The ‘Brits abroad’ stereotype, once a byword for sunburnt lager louts, has been turned on its head by new research from alpharooms.com.
The poll of more than 10,000 UK adults found that the British holidaymaker is far more of a culture vulture than previously thought, with 84% of holidaymakers looking forward to exploring new sights and four out of ten (43%) choosing to turn to guide books and learn more about the local area, rated over getting a suntan.
One in five (16%) respondents claimed that the opportunity to explore a foreign land is the most influential factor when booking a holiday, beating price and even the lure of the sun. The research suggests that the rise of all-inclusive holidays has not led to a lack of adventure, with 94% of travellers stating that they like to leave the resort. Two in five holidaymakers (36%) spend their holiday seeing as much as possible, and a further 57% split their time between exploring the local area and staying in the resort.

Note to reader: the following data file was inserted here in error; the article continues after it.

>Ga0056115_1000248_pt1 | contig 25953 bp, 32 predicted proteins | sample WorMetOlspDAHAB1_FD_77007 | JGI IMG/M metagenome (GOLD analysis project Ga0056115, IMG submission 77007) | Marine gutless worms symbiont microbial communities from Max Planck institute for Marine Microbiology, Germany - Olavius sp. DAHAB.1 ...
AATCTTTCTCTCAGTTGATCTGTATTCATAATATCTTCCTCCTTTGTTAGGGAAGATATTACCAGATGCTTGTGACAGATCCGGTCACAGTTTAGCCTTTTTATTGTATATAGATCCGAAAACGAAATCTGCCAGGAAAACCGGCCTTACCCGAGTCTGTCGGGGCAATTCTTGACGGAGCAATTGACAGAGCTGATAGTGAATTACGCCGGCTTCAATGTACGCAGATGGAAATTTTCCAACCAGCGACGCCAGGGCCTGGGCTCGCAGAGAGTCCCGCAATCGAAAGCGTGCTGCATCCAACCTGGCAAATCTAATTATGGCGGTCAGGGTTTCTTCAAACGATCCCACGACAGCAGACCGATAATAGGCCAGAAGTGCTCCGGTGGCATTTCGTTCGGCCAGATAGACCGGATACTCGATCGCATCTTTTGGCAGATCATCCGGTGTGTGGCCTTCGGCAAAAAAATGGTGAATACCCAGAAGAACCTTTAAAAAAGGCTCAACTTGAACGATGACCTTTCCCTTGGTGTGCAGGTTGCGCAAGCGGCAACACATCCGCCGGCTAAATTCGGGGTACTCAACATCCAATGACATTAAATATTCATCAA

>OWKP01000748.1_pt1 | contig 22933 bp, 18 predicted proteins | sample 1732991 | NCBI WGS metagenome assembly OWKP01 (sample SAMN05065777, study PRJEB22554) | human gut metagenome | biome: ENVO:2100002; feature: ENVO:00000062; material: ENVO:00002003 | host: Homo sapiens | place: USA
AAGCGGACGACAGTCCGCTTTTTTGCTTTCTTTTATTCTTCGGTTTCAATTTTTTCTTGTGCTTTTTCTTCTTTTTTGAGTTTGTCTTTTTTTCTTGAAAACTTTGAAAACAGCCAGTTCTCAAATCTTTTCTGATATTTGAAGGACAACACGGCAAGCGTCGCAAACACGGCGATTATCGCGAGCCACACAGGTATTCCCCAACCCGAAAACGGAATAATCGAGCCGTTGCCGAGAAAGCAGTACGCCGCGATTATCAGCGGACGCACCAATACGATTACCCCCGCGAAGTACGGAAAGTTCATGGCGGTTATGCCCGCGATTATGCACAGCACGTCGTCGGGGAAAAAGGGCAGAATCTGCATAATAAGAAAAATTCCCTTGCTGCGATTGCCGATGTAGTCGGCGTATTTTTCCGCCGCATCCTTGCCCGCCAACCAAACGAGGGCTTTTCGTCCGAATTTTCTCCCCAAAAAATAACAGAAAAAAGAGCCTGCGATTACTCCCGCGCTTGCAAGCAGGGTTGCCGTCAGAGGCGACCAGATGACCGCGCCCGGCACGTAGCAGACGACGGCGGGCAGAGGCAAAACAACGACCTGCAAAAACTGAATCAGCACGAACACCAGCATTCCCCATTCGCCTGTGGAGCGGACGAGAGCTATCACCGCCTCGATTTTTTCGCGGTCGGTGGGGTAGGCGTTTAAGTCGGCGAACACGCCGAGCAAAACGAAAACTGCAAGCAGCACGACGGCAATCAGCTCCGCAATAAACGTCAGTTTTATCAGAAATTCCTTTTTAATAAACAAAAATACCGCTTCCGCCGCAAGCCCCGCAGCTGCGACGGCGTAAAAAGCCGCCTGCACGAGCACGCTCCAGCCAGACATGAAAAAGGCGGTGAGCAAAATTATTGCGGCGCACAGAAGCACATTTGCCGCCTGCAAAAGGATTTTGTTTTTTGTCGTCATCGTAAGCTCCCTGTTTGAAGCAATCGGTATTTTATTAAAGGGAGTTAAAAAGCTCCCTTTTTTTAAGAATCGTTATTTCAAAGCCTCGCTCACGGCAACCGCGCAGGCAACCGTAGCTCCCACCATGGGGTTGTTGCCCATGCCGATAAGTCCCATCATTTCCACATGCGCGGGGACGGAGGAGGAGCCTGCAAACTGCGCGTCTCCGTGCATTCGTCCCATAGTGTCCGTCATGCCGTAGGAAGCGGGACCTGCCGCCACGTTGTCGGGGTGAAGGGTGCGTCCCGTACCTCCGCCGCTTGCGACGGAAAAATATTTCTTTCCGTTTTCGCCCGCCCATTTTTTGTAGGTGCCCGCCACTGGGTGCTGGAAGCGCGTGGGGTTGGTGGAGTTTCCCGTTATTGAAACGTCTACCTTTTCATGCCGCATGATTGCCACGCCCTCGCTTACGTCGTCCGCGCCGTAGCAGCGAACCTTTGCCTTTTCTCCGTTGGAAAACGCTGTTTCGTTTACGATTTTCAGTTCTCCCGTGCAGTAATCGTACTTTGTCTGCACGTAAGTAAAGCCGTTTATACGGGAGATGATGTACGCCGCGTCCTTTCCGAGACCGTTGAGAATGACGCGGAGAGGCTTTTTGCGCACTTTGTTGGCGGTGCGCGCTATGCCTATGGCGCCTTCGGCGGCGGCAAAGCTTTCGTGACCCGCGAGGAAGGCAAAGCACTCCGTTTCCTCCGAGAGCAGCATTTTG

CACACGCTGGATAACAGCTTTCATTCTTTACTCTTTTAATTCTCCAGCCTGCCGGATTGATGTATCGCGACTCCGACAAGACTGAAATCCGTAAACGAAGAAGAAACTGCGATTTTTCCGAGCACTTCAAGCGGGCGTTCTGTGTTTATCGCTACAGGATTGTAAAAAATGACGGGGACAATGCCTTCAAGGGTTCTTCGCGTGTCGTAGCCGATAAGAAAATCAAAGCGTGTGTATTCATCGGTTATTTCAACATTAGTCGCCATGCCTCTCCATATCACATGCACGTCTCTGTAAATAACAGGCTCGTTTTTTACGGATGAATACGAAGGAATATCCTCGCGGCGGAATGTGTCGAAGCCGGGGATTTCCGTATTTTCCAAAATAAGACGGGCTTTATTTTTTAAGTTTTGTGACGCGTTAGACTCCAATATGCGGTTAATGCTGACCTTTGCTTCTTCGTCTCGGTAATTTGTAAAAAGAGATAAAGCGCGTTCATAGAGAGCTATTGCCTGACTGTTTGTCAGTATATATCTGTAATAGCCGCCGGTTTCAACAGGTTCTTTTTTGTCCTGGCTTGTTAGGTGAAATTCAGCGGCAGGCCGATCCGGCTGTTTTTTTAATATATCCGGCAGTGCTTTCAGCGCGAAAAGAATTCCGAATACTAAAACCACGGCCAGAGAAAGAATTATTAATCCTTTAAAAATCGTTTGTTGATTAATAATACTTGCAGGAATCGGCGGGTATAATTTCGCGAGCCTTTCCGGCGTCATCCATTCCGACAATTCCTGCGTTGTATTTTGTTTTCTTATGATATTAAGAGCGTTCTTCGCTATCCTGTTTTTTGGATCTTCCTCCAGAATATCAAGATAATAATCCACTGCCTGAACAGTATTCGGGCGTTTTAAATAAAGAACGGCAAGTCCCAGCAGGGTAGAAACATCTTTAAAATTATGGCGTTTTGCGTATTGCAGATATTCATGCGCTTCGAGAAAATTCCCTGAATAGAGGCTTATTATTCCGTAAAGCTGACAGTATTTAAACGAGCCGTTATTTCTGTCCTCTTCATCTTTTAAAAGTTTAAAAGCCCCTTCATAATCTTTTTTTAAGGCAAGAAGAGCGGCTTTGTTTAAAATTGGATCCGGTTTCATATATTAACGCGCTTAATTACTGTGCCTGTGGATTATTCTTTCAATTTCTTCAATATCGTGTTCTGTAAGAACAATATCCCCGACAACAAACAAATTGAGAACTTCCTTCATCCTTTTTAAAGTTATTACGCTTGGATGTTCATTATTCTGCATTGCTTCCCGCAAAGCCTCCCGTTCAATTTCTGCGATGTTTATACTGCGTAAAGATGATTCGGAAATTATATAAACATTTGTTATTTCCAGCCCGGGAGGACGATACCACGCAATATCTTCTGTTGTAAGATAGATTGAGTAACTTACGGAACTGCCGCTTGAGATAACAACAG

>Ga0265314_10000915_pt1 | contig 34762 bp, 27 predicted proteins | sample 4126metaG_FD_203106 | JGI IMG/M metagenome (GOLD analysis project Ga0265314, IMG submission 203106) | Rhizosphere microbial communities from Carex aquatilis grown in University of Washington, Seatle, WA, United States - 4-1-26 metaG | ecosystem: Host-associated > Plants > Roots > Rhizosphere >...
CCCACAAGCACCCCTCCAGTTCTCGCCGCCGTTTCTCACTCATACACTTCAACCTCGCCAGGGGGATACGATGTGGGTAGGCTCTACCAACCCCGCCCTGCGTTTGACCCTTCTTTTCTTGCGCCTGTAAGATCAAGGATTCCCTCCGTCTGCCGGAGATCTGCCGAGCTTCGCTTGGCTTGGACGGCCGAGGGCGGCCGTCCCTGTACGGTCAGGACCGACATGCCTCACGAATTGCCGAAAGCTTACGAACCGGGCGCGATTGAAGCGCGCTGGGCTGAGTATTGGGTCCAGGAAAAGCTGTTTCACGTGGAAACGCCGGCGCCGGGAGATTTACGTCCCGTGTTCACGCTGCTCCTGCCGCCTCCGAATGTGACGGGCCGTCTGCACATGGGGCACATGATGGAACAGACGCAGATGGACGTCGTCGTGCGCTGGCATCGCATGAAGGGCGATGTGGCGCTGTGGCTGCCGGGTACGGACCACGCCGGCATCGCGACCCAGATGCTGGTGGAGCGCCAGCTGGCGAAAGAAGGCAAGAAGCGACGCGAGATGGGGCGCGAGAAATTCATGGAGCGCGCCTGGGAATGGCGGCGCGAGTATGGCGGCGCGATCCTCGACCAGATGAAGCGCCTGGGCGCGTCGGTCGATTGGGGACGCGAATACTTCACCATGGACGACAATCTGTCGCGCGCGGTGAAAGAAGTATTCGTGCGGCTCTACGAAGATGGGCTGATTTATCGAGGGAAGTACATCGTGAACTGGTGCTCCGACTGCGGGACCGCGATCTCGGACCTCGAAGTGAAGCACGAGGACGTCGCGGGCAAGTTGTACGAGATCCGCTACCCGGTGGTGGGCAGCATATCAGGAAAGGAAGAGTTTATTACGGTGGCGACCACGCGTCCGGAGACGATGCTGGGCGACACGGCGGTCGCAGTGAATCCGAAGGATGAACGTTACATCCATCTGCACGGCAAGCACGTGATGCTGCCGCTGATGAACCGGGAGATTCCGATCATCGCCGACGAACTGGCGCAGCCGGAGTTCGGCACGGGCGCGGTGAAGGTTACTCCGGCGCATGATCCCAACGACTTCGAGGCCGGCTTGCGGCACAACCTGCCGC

The research also reveals thatBrits are a friendly bunch abroad, with 92% happy to make friends with local people we meet, and a quarter of holiday makers (25%) even going out of their way to make friends with local people. Some 88% of the people polled are happy to have a go at the local lingo, with 31% swotting up on the key phrases before take-off and a further 56% taking the holiday as an opportunity to learn the language.
The poll also found that the over 50s were the most open to new experiences with 86% claiming to embrace the holiday opportunity to discover new places, in comparison with 77% of 18-24 year olds. Men are also keener to check out the local sights, with 38% of men stating that they ‘want to see as much as possible’ in comparison to 35% of women.
The company's managing director, Jamie Shuker, said: “These results will be a breath of fresh air for the much maligned British tourist abroad. It’s time for British tourists to be recognised as the considerate, cultural travellers that we are, as opposed to the ‘Brits abroad’ reputation we seem to have gathered. Our research shows that tourists want to learn about local culture, language and food and are a reflection of the true British holidaymaker."